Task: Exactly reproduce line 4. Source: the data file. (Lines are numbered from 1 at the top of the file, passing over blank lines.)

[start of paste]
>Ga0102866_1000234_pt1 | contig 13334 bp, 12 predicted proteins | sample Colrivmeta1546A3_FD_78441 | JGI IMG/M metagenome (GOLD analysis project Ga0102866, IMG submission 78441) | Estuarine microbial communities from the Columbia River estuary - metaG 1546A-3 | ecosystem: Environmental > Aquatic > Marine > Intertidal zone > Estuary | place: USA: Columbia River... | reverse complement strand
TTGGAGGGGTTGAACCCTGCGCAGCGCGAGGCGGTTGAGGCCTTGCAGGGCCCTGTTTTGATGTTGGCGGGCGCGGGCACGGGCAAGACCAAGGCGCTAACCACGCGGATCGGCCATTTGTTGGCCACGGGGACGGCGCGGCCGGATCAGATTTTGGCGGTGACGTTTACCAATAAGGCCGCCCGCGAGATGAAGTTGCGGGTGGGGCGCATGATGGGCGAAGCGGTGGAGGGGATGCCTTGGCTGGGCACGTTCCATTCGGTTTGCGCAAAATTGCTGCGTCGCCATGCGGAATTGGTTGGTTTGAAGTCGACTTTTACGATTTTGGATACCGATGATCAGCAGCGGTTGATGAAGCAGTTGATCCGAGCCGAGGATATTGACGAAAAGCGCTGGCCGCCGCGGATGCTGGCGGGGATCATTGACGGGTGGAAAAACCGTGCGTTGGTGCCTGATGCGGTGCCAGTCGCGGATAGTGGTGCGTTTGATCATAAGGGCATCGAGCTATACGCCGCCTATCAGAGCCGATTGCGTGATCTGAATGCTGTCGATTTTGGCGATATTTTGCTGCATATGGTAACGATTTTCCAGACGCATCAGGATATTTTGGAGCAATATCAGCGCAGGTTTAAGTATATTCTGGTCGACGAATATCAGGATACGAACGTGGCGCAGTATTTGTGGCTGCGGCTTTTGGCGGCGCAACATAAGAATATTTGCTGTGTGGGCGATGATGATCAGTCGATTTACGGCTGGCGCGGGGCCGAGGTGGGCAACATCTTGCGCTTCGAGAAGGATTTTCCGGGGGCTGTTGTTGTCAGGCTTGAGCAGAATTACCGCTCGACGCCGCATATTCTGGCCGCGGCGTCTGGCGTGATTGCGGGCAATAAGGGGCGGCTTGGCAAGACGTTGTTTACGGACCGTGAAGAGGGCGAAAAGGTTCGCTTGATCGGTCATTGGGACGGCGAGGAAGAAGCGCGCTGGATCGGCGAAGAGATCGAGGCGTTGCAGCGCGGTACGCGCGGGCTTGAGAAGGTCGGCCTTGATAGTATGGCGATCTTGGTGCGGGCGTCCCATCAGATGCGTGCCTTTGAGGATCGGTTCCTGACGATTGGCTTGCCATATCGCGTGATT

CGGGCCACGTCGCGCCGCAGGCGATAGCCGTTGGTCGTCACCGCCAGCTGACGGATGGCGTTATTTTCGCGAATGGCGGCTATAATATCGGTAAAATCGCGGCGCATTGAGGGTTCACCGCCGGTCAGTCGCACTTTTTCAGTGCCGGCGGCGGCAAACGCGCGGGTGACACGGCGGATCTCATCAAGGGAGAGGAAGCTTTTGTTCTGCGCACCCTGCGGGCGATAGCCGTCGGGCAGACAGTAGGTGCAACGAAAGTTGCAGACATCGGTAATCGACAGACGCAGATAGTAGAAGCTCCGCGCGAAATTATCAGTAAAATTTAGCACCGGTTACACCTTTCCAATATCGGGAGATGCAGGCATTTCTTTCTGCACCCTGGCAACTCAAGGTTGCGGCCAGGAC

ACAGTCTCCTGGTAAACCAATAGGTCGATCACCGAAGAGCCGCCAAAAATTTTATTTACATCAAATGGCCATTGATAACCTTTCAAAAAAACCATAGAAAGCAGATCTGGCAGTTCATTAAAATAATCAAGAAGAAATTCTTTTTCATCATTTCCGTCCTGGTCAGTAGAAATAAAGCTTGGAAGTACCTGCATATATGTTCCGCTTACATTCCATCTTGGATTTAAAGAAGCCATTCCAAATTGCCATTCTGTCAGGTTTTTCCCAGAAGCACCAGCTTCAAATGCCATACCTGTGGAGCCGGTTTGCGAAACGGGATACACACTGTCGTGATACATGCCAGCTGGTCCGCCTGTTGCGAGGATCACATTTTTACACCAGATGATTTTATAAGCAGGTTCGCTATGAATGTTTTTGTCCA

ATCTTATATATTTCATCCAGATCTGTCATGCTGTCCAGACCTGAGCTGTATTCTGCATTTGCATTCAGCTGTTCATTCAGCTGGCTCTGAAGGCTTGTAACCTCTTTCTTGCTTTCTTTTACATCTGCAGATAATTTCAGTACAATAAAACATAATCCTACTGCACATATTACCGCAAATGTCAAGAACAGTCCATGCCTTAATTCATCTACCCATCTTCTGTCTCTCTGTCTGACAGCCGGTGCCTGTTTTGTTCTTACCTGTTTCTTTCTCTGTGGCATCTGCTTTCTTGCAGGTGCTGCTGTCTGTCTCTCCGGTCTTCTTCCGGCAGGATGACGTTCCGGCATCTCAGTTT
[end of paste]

ACAGTCTCCTGGTAAACCAATAGGTCGATCACCGAAGAGCCGCCAAAAATTTTATTTACATCAAATGGCCATTGATAACCTTTCAAAAAAACCATAGAAAGCAGATCTGGCAGTTCATTAAAATAATCAAGAAGAAATTCTTTTTCATCATTTCCGTCCTGGTCAGTAGAAATAAAGCTTGGAAGTACCTGCATATATGTTCCGCTTACATTCCATCTTGGATTTAAAGAAGCCATTCCAAATTGCCATTCTGTCAGGTTTTTCCCAGAAGCACCAGCTTCAAATGCCATACCTGTGGAGCCGGTTTGCGAAACGGGATACACACTGTCGTGATACATGCCAGCTGGTCCGCCTGTTGCGAGGATCACATTTTTACACCAGATGATTTTATAAGCAGGTTCGCTATGAATGTTTTTGTCCA